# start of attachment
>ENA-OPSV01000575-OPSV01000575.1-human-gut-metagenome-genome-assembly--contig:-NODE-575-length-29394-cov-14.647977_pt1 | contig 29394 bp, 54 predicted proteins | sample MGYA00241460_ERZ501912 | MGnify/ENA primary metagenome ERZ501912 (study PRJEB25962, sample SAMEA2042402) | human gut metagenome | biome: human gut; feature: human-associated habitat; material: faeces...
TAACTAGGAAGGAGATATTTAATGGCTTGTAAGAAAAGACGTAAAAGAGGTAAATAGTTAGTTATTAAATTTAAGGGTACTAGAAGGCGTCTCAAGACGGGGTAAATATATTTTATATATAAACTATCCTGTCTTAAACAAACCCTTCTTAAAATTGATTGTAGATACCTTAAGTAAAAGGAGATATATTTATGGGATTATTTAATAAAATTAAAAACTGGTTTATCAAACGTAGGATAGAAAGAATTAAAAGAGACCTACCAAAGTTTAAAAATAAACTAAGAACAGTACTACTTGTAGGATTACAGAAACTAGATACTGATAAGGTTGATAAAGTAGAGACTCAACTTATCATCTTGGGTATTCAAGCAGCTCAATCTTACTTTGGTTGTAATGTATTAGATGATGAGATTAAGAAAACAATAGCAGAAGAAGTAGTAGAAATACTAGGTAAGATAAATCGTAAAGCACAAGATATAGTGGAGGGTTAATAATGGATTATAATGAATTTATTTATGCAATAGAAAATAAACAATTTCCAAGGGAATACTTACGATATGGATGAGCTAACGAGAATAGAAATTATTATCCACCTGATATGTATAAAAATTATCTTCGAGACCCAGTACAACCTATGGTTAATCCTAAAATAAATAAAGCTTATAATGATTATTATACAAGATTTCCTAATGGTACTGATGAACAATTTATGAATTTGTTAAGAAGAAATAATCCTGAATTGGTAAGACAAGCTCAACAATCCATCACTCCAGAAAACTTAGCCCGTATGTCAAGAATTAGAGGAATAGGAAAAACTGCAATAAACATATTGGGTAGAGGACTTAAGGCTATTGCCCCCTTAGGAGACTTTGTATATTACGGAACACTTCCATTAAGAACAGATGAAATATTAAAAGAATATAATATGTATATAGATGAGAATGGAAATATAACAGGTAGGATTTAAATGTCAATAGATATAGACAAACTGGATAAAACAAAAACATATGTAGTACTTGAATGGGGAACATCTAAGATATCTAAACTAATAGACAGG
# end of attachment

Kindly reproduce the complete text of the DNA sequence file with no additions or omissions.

>ENA-OPSV01000575-OPSV01000575.1-human-gut-metagenome-genome-assembly--contig:-NODE-575-length-29394-cov-14.647977_pt1 | contig 29394 bp, 54 predicted proteins | sample MGYA00241460_ERZ501912 | MGnify/ENA primary metagenome ERZ501912 (study PRJEB25962, sample SAMEA2042402) | human gut metagenome | biome: human gut; feature: human-associated habitat; material: faeces...
TAACTAGGAAGGAGATATTTAATGGCTTGTAAGAAAAGACGTAAAAGAGGTAAATAGTTAGTTATTAAATTTAAGGGTACTAGAAGGCGTCTCAAGACGGGGTAAATATATTTTATATATAAACTATCCTGTCTTAAACAAACCCTTCTTAAAATTGATTGTAGATACCTTAAGTAAAAGGAGATATATTTATGGGATTATTTAATAAAATTAAAAACTGGTTTATCAAACGTAGGATAGAAAGAATTAAAAGAGACCTACCAAAGTTTAAAAATAAACTAAGAACAGTACTACTTGTAGGATTACAGAAACTAGATACTGATAAGGTTGATAAAGTAGAGACTCAACTTATCATCTTGGGTATTCAAGCAGCTCAATCTTACTTTGGTTGTAATGTATTAGATGATGAGATTAAGAAAACAATAGCAGAAGAAGTAGTAGAAATACTAGGTAAGATAAATCGTAAAGCACAAGATATAGTGGAGGGTTAATAATGGATTATAATGAATTTATTTATGCAATAGAAAATAAACAATTTCCAAGGGAATACTTACGATATGGATGAGCTAACGAGAATAGAAATTATTATCCACCTGATATGTATAAAAATTATCTTCGAGACCCAGTACAACCTATGGTTAATCCTAAAATAAATAAAGCTTATAATGATTATTATACAAGATTTCCTAATGGTACTGATGAACAATTTATGAATTTGTTAAGAAGAAATAATCCTGAATTGGTAAGACAAGCTCAACAATCCATCACTCCAGAAAACTTAGCCCGTATGTCAAGAATTAGAGGAATAGGAAAAACTGCAATAAACATATTGGGTAGAGGACTTAAGGCTATTGCCCCCTTAGGAGACTTTGTATATTACGGAACACTTCCATTAAGAACAGATGAAATATTAAAAGAATATAATATGTATATAGATGAGAATGGAAATATAACAGGTAGGATTTAAATGTCAATAGATATAGACAAACTGGATAAAACAAAAACATATGTAGTACTTGAATGGGGAACATCTAAGATATCTAAACTAATAGACAGG